Holden + Staci

When I was in 11th grade–about a billion years ago–I had crushes on two literary characters. Their names? Hamlet and Holden Caulfield. When I share this fact with people, they don’t quite get the Hamlet crush, but they openly tease me about Holden. They claim he is whiny, as they do Hamlet, but the larger source of ridicule seems to be his popularity among killers. I suppose the most famous instances are Mark David Chapman, who killed John Lennon in 1980; John Hinckley, Jr., who attempted to assassinate then-President Ronald Reagan in 1981; and Robert John Bardo, who killed actress Rebecca Shaeffer in 1989. If I am not mistaken, Chapman and Bardo were carrying The Catcher in the Rye, and Hinkey had a copy in his hotel room.

Of course, the number of people positively influenced by The Catcher in the Rye greatly outnumbers the number of criminals who seem to relate to Holden’s alienation. It was important for me to recognize in Salinger’s prose a kindred spirit; although Holden validated my feelings, he also made me feel less alone.

It took me twenty years for me to reread  The Catcher in the Rye. I had fond memories of the book and its place in my life, and I wanted to preserve those memories, not replace them. I finally reread it when some of my students recommended Stephen Chbosky’s The Perks of Being a Wallflower. I saw the connections between the two books and recommended Catcher to my students, at which point I decided to read it again so I could discuss it with them. I was pleased to find that I still enjoyed the book, although I read it differently than I did the first time. Instead of thinking, “Wow! Holden is my soulmate!” I thought, “Oh, that poor boy! I hope he gets the help that he needs.” What a difference twenty years can make!

 

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Going to the Dogs

I have a thing for dogs. When I was younger, I was a cat person, but now, although I still like cats, I am more of a dog person. I have three rescue dogs–Guinevere, Elaine, and Igraine, or Gwen, Lainey and Iggy–that I love to no end, and I don’t want to imagine anything ever happening to them.

Maybe this is why my reaction to dogs in books and movies is so strong. You see, I cannot deal with a dog’s death, real or not. One evening, for example, my husband came home to find me in tears, Michael Chabon’s The Amazing Adventures of Kavalier and Clay in my lap. “What’s wrong?” he asked. “Are you okay?”

“Yeah,” I sobbed.

He noticed the book. “It’s a dog, isn’t it?”

“Yeah.”

“What’s the book about?”

“It takes place during World War II–”

“Wait! Six million of your people were killed, and you’re crying about a dog?”

I sniffled, “His name was Oyster.”

Don’t even ask how I reacted to Sharon Creech‘s Love That Dog or the dog scene in Richard Russo‘s Empire Falls or how much I cried in the movie theater during I Am Legend. Before the latter came out in theaters, one of my students tipped me off about Sam the dog’s fate, and every time poor Sam was on the screen, I wept, much to the confusion of the people around me. Oh, and Carolyn Parkhurst’s Dogs of Babel? Don’t get me started.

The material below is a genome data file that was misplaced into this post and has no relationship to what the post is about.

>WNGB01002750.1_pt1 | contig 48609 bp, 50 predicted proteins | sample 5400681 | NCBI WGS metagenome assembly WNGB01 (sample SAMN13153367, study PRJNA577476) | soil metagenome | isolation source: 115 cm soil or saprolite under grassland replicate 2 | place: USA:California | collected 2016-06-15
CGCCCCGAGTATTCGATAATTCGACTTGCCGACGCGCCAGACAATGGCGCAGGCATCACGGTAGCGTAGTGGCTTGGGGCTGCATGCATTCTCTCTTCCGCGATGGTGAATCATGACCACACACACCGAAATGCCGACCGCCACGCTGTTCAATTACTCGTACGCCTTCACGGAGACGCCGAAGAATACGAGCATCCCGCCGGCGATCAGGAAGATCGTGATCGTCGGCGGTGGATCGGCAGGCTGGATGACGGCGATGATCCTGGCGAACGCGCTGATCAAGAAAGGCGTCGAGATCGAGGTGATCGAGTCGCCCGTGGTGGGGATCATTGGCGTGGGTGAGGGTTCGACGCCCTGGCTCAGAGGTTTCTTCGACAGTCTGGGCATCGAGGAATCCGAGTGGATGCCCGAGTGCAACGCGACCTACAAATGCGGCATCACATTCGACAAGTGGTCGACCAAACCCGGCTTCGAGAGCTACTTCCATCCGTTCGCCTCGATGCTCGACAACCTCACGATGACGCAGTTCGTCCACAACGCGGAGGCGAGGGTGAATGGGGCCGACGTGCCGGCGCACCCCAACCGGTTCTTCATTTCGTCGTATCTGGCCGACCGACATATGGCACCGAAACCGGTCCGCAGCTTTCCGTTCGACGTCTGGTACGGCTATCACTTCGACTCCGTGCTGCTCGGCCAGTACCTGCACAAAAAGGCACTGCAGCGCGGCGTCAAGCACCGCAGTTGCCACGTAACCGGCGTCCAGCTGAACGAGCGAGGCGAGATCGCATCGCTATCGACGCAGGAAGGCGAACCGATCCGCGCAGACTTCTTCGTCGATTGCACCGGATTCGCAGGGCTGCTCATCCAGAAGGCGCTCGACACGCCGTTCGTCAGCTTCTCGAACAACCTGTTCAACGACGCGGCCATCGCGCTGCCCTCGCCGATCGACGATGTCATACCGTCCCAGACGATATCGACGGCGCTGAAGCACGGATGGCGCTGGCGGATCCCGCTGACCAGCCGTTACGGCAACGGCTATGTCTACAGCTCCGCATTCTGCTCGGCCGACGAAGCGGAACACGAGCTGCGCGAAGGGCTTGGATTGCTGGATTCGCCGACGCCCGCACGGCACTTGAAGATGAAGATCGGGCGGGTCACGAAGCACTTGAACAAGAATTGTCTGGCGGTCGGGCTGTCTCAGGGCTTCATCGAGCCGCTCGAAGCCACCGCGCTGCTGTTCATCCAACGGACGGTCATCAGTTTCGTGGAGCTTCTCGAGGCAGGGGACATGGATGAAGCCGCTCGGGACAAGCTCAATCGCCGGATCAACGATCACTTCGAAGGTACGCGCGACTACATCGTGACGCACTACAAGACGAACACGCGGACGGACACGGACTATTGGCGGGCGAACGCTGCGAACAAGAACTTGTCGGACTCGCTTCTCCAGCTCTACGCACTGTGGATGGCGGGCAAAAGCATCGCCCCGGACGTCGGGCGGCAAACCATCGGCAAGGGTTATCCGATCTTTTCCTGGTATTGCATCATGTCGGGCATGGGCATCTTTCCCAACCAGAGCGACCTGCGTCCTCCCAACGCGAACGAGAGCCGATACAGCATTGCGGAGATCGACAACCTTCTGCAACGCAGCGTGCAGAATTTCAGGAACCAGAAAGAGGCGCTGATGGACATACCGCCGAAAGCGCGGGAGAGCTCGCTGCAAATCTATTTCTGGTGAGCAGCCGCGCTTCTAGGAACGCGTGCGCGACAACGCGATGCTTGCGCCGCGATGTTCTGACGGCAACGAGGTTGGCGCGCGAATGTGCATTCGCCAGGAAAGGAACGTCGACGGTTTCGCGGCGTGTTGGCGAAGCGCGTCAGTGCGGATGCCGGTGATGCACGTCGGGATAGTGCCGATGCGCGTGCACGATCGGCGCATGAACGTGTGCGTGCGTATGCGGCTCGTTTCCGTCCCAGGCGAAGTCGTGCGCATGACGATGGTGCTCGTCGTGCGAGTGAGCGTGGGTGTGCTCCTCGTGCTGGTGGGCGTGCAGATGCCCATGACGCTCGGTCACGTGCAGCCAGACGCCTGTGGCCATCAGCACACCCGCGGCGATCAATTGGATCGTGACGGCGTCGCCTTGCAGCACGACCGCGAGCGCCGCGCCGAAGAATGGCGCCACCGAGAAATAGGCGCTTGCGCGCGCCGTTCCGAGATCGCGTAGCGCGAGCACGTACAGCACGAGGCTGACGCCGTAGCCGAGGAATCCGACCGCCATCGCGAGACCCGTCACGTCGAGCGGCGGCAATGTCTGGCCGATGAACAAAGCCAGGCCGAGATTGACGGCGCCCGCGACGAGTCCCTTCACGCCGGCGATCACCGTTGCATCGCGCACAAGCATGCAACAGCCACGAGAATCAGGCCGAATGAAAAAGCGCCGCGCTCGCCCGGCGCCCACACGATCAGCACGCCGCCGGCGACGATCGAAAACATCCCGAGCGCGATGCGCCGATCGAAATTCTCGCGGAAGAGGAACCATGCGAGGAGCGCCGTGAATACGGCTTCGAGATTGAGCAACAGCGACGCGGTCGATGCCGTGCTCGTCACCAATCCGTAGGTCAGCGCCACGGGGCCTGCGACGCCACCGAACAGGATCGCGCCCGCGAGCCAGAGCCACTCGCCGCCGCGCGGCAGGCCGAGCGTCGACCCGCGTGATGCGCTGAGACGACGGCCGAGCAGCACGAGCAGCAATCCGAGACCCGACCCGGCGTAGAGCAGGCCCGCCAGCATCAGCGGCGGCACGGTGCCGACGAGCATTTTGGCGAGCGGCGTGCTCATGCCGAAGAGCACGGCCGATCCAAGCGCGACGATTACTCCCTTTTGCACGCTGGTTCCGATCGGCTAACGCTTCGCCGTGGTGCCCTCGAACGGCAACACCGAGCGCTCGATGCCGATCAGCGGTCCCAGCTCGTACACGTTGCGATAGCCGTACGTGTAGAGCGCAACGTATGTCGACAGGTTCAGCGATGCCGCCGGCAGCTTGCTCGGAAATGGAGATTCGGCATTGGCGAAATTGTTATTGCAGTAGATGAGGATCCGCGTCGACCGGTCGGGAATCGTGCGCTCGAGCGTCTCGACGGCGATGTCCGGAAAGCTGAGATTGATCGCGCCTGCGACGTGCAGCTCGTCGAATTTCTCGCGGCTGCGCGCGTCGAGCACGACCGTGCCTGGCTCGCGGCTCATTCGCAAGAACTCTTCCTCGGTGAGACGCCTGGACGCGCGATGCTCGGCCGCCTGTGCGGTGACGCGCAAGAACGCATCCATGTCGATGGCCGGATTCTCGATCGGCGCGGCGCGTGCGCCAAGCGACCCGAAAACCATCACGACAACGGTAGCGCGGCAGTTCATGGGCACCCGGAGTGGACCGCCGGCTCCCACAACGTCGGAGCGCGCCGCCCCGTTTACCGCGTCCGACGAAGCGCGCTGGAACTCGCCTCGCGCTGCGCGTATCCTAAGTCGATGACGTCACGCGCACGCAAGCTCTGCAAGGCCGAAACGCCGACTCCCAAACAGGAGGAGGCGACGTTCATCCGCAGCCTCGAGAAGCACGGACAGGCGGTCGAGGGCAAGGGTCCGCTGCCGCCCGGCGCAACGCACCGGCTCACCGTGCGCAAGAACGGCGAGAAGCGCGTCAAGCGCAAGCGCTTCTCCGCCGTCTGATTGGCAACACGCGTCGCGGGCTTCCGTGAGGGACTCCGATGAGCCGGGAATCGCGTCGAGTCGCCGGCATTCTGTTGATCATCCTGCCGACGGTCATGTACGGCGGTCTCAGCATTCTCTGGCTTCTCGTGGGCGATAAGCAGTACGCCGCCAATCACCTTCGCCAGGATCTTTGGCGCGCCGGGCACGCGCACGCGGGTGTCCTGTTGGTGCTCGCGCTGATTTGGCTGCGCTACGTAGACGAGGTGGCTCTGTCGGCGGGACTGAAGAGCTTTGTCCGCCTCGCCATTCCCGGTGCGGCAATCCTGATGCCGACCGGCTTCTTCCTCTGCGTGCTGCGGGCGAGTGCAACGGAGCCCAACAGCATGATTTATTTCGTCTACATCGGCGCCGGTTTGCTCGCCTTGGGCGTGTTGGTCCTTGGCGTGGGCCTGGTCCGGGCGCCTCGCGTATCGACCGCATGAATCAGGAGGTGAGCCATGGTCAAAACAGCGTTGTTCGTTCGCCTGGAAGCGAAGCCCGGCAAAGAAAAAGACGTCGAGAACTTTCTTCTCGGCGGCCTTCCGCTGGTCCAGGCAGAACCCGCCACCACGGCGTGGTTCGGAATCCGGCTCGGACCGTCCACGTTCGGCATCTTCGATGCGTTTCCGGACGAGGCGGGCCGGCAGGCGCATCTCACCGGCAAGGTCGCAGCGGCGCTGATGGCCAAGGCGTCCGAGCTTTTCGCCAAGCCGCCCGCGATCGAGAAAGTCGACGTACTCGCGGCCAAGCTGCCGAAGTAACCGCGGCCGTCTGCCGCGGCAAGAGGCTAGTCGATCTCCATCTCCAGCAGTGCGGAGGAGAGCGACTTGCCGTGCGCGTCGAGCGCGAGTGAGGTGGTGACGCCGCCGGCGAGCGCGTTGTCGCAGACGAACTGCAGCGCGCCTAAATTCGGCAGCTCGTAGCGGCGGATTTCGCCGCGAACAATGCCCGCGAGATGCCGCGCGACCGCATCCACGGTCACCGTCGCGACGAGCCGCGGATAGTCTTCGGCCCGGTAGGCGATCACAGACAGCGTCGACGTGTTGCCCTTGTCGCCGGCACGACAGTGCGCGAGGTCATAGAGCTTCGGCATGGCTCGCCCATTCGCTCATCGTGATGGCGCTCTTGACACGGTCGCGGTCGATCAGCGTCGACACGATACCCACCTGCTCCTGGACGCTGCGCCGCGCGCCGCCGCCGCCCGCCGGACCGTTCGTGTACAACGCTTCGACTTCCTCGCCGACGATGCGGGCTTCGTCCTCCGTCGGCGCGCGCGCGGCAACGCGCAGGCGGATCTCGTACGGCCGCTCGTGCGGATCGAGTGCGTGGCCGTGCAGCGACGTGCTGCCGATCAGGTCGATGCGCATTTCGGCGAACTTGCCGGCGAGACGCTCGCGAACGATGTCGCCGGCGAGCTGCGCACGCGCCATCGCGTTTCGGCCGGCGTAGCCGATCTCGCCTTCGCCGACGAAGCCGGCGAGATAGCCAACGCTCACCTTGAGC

I don’t know if my dogs–Gwen currently at my feet, Iggy sleeping next to her, and Lainey on the other side of Iggy–explain my visceral reactions. I wonder if anyone else experiences this?

 

On Edginess

The most recent issue of Harpers Magazine includes part of an interview George Saunder conducted with Patrick Dacey. In it Dacey discusses “edginess,” the quality that would leave him dissatisfied with writing a lovely if “corny” scene and motivate him to add something ironic or snarky or awful. He suggests that this approach prevents writers from seeing “the spiritual, the ineffable, the earnest, the mysterious” and therefore limits our view of the human condition. As I catch up on my reading this summer, I’ll have to see if Dacey’s words ring true. What do you think?

 

Man or Woman?

Accompanying V. S. Naipul’s provocative assertions about women writers, The Guardian published a quiz to determine whether people could determine the sex of a writer. I got an embarrassing 5 out of 10 and an admonition that I “clearly need to read more works by men.” How did you do?

The sex of authors has become even more timely with the revelation that “Gay Girl in Damascus” blogger Amina Abdallah is reportedly a man named Tom MacMaster. If this is true, I wonder how many people suspected the posts were written by a man?

Published in: on June 13, 2011 at 11:56 am  Comments (4)  
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Got Answers?

One of the many good suggestions (#70, to be exact) on Daily Blog Tips’ 101 Ways to Promote a New Blog is to “answer relevant questions on Yahoo Answers, so today I thought I’d give it a try. I answered mostly questions under “Books and Authors,” but I also answered a couple under “Teaching.” I noticed some interesting things:

1. Many of the questions were from students wanting other people to do their home work for them.

2. The questions mentioned in #1 didn’t get many responses.

3. Many other questions were from writers, presumably (based on their spelling, grammar, and use of “text”) young ones, who wanted people to read their work or help them come up with titles or character names.

Most of the questions I answered were from young people looking for reading suggestions. These questions tended to be more thoughtful and better written than the abovementioned ones. It felt good to help other readers, particularly young ones, and to join a community, such as it is.

Published in: on June 9, 2011 at 1:01 am  Leave a Comment  
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